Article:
Election 2020: Update on the Senate

Senate control will matter a lot, regardless of who’s in the White House.

Control of the Senate will determine the environmental views of new judges and whether any environmental legislation can pass.  In August, I’ll start looking at the environmental stakes in specific Senate races. Here’s why Senate control is so important and where things stand right now.

Basically, the question is whether Mitch McConnell retains his grip on legislation and judicial appointments. Control of the Senate will have a big impact on post-2020 policy in many areas, notably including the environment (and climate policy in particular).  If Biden wins, Senate control will give him a shot at enacting new environmental measures and appointing judges who are receptive to environmental regulation.  If Trump wins, Senate control will determine whether he can continue to pack the lower courts (and maybe the Supreme Court) with anti-regulatory judges.

To flip the Senate Democrats need a net gain of three seats if Biden wins (because his Veep would cast the tie-breaking vote); otherwise they need a net gain of four.

Two months ago, I took a look at the views of forecasters (Cook Political and Larry Sabato) about key Senate races.  I concluded that the Republicans had the edge but the Democrats were making headway.  This table shows where things are now.  I’ve added adjectives where the two forecasters disagree — “leans slightly” means that one forecaster said the case was a toss-up and the other said that it leaned toward one side.  “Leans clearly” means one said “probable” and the other said “leans”.

State June 2 Current state of play
Alabama Leans  Rep. Now leans clearly R.
Michigan Leans Dem. No change
Maine Toss-up No change
North Carolina Toss-up No change
Arizona Leans slightly Dem. Now leans Dem.
Colorado Lean slightly Dem. No change
Georgia (open seat) Lean Rep. No change
Montana Lean Rep. Now leans slightly Rep.

As you can see, not a lot of movement in the past month. Montana and Arizona have moved a bit toward the Democrats, while Alabama has moved a bit toward the Republicans. The relatively lack of movement could be partly a function of infrequent polling, partly because voters aren’t thinking about down-ballot races yet.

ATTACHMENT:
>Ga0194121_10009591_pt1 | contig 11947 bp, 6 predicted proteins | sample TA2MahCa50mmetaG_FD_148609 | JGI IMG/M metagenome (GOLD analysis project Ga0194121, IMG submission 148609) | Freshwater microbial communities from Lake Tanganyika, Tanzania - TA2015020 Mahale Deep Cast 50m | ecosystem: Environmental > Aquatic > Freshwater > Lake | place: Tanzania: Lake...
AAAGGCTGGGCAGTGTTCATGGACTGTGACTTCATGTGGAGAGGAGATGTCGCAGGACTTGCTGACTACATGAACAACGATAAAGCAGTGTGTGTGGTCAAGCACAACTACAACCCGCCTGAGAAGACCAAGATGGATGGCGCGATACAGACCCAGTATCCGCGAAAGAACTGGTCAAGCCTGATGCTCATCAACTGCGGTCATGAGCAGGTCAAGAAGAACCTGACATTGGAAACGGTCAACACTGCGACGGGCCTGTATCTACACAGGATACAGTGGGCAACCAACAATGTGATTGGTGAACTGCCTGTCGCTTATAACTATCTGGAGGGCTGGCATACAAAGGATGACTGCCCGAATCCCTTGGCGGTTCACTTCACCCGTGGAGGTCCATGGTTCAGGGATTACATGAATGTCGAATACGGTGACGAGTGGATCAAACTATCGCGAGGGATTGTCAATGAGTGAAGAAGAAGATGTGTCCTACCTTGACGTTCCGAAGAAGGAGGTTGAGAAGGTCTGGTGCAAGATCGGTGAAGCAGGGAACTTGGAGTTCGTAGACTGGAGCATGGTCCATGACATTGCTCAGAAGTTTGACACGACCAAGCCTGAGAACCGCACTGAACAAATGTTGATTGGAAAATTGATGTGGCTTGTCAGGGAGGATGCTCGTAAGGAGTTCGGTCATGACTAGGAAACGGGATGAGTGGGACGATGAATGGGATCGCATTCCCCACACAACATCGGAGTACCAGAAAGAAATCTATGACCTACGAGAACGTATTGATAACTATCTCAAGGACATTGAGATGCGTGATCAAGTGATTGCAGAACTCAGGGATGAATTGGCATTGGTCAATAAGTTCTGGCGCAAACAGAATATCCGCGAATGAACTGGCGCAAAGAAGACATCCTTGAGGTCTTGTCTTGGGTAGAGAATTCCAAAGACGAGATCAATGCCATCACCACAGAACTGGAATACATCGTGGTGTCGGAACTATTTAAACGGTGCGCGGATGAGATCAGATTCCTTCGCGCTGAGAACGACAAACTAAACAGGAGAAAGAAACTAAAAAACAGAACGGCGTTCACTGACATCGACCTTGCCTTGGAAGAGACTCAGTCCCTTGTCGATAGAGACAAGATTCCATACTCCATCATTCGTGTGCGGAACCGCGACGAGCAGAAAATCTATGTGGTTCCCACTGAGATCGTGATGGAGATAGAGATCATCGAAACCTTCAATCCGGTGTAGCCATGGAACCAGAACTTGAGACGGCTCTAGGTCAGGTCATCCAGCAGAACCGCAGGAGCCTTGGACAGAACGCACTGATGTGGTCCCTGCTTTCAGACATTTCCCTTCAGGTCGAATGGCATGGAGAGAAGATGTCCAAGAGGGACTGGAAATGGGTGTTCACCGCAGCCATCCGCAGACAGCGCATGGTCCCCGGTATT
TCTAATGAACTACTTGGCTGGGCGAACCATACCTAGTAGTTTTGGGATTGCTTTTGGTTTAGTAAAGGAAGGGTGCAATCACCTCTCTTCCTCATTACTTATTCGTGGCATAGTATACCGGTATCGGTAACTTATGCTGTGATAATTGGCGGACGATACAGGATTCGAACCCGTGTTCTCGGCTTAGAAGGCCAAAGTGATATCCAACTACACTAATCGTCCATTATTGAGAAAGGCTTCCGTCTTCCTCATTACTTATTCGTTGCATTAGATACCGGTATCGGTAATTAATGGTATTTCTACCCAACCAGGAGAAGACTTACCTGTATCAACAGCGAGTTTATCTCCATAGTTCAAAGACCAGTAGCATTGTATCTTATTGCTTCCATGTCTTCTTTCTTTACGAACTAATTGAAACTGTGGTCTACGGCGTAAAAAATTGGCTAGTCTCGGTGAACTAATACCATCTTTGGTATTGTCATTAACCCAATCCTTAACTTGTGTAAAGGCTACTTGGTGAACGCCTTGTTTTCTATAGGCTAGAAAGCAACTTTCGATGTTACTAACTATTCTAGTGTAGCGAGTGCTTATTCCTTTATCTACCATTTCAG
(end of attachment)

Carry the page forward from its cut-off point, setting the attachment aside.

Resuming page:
It’s also possible that other Senate seats may now be in play. Cook recently moved the Iowa and the other Georgia Senate race (involving incumbent David Perdue) to toss-up.

As the presidential race firms up, some of the Senate races may become clearer. Individual Senate candidates, their ability to raise money, and how well they run their campaigns will matter. But in the end, the most important factors may be crises we have faced this year with the coronavirus, the economy, and public protests. They will undoubtedly have a major influence on the presidential election, which will spill over into the state races.

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Reader Comments

One Reply to “Election 2020: Update on the Senate”

  1. Needless to say, if the republicans maintain control of the White House and Senate we might as well find another place to live, except that there is no better place on earth than California.

    Incredibly BAD NEWS today, reported by RCP Polls, is the is the Rasmussen Poll favorability rating of Trump at 50%!!!

    Either our universities find a better way to educate We The People about Democracy, Global Warming, Pandemics, Social=Political- Economic Chaos, or we risk the loss of one more civilization, in this century if not this decade.

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About Dan

Dan Farber has written and taught on environmental and constitutional law as well as about contracts, jurisprudence and legislation. Currently at Berkeley Law, he has al…

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About Dan

Dan Farber has written and taught on environmental and constitutional law as well as about contracts, jurisprudence and legislation. Currently at Berkeley Law, he has al…

READ more